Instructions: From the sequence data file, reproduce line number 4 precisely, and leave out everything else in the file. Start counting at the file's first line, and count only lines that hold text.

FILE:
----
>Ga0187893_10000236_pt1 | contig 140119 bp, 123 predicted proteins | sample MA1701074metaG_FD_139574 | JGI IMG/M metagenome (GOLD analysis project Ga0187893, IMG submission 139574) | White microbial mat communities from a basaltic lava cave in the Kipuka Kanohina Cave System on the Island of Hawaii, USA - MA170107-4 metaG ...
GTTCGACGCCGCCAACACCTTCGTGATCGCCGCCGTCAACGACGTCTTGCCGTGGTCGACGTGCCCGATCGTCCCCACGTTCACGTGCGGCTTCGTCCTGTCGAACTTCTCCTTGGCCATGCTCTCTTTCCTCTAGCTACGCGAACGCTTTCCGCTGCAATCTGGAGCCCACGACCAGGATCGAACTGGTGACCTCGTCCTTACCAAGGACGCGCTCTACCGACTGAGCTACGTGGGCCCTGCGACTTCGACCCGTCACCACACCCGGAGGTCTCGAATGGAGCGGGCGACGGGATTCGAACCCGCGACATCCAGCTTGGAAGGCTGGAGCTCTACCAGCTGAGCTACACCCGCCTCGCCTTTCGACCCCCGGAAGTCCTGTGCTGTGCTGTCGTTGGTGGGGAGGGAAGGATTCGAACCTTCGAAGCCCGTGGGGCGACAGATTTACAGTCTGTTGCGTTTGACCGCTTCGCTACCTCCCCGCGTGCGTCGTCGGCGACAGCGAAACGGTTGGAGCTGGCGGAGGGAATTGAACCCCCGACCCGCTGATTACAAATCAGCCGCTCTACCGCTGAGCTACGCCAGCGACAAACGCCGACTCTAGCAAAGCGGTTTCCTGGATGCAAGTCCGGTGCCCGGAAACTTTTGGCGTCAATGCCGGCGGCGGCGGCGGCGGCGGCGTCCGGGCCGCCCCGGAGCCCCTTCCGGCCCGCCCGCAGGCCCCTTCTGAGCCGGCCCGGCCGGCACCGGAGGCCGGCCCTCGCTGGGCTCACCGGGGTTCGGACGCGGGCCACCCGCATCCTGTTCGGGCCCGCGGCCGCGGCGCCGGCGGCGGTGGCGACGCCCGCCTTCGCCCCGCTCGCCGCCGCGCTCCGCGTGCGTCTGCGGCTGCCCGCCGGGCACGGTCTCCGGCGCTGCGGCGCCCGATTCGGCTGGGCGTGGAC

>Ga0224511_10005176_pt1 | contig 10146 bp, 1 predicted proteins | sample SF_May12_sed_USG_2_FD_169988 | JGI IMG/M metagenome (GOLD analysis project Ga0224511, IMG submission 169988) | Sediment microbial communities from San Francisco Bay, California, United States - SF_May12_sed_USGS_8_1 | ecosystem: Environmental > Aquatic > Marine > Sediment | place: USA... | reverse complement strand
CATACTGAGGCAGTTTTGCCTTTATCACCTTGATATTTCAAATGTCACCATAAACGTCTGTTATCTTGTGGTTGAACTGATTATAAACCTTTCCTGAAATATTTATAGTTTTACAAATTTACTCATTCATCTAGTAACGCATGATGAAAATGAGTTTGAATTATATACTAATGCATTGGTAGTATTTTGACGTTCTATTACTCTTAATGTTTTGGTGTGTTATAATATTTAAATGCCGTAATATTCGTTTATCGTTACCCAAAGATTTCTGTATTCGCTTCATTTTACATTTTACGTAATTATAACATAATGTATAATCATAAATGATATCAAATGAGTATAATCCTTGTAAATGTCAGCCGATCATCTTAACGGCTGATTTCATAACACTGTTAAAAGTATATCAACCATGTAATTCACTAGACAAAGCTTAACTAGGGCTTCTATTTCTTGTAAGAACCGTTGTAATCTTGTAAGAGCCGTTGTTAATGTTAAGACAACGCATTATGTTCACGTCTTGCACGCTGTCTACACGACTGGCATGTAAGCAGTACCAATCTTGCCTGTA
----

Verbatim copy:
CATACTGAGGCAGTTTTGCCTTTATCACCTTGATATTTCAAATGTCACCATAAACGTCTGTTATCTTGTGGTTGAACTGATTATAAACCTTTCCTGAAATATTTATAGTTTTACAAATTTACTCATTCATCTAGTAACGCATGATGAAAATGAGTTTGAATTATATACTAATGCATTGGTAGTATTTTGACGTTCTATTACTCTTAATGTTTTGGTGTGTTATAATATTTAAATGCCGTAATATTCGTTTATCGTTACCCAAAGATTTCTGTATTCGCTTCATTTTACATTTTACGTAATTATAACATAATGTATAATCATAAATGATATCAAATGAGTATAATCCTTGTAAATGTCAGCCGATCATCTTAACGGCTGATTTCATAACACTGTTAAAAGTATATCAACCATGTAATTCACTAGACAAAGCTTAACTAGGGCTTCTATTTCTTGTAAGAACCGTTGTAATCTTGTAAGAGCCGTTGTTAATGTTAAGACAACGCATTATGTTCACGTCTTGCACGCTGTCTACACGACTGGCATGTAAGCAGTACCAATCTTGCCTGTA